Favorite rail trails

I’m reading a biography of Theodore Roosevelt. A description of a jam-packed campaign tour that he undertook in 1912 via rail includes Nashua, New Hampshire and Ayer, Massachusetts on a list of stops.

Hello, Nashua River Rail Trail. It appeals to my inner history buff that whenever I’m there, I’m retracing a path that was once traveled by a former President.

Who knows how many other distinguished passengers were once conveyed by rail along paths I take today? I’m sure there are stories I haven’t heard yet.

The NRRT has long been my favorite local rail trail, but the Goffstown Rail Trail along with its Piscataquog cousin in Manchester has become a contender. The connection between the Goffstown and Manchester trails was worth the wait. I’m particularly fond of the segment between West Side Arena and Danis Park Road. I get to use the pedestrian bridge that finally replaced the abandoned trestle over the Piscataquog River, and then I walk with just enough people on the trail to make it a pleasant experience. It’s a place of peace and quiet but not isolation.

I’ve yet to explore the full length of the Rockingham Recreational Trail between the Manchester/Auburn line and Newfields, but the westernmost segment alone does not disappoint with its views of Lake Massabesic.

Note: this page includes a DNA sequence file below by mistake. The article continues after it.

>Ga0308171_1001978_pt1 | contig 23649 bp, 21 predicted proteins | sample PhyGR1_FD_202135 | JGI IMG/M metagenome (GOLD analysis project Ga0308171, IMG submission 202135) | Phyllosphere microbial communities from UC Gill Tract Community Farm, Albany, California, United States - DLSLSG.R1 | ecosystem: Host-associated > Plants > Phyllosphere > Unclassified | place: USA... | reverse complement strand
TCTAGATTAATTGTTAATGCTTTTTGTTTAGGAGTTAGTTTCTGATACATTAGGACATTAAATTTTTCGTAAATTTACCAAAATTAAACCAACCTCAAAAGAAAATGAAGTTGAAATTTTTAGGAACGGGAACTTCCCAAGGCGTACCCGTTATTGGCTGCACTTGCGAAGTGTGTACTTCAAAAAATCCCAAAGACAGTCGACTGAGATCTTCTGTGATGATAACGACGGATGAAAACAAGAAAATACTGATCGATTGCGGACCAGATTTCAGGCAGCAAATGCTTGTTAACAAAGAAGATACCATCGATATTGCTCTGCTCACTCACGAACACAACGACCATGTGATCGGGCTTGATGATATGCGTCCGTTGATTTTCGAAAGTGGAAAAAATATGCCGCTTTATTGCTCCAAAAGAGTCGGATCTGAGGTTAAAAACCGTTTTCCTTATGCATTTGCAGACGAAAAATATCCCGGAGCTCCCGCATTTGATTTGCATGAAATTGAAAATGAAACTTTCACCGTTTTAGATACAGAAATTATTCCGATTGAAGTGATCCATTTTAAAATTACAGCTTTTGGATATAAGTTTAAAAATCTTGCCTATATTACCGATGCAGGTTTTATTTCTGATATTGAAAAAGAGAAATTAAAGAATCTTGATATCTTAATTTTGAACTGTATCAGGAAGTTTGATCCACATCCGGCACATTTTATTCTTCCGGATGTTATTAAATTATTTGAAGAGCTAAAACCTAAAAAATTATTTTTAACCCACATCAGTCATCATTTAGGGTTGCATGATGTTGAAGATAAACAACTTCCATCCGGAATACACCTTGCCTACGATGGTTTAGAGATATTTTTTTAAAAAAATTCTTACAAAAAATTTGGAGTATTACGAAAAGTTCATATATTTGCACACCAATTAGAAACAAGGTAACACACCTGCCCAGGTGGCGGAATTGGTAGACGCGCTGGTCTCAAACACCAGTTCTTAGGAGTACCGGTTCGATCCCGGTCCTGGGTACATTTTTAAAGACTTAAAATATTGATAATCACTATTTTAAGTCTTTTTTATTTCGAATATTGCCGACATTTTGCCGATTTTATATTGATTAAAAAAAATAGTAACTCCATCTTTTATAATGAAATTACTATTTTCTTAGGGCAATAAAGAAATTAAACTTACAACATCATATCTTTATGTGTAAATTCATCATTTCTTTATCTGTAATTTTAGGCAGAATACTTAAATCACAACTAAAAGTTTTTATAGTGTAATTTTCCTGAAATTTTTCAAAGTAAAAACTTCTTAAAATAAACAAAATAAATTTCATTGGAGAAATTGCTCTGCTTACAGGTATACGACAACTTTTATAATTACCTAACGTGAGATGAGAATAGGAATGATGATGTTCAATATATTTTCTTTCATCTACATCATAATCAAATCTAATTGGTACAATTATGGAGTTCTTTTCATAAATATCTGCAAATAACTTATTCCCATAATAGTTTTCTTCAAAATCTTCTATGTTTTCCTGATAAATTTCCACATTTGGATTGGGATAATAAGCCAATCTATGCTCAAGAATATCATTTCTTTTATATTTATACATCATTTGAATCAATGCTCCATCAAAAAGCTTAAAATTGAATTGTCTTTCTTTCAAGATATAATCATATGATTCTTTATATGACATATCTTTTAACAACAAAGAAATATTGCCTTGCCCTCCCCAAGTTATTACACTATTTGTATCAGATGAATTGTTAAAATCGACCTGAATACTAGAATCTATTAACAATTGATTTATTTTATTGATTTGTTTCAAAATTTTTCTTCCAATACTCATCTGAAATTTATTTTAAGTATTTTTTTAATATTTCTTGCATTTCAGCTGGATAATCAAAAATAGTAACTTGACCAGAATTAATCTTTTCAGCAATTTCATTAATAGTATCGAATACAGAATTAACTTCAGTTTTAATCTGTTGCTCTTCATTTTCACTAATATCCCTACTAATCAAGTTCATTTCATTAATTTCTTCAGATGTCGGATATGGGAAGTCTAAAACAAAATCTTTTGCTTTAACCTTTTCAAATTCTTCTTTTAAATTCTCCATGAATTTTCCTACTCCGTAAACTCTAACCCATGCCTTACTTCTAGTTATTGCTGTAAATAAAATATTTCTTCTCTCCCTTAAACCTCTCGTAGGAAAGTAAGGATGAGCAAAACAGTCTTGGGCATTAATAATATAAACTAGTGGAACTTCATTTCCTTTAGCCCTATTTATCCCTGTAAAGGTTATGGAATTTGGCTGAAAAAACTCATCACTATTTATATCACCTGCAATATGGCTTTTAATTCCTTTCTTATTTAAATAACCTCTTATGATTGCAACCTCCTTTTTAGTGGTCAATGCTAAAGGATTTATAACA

View from the trail’s main parking area, just south of the Massabesic traffic circle.


Massabesic Lake seen from a boat launch along the trail: imagine the variety of birds to be seen and heard here.

My single visit to the trail along the old Troy-to-Fitzwilliam line left me determined to come back and explore more of Cheshire County’s rail trails.


Heading from Troy to Fitzwilliam on a foggy day: silent, eerie beauty.

The Presidential Rail Trail and its crown jewel, the Pondicherry Wildlife Refuge, are too far away for me to visit more than once a year. An easy mile-and-a-half hike from Airport Road in Whitefield leads to one of New Hampshire’s hidden treasures.

For eight years, I’ve relied on Charles F. Martin’s comprehensive book New Hampshire Rail Trails for information about the location and history of these and other trails. You could order the book online, but I prefer finding my trail guides at local book shops. The browsing always yields new resources for planning future trips.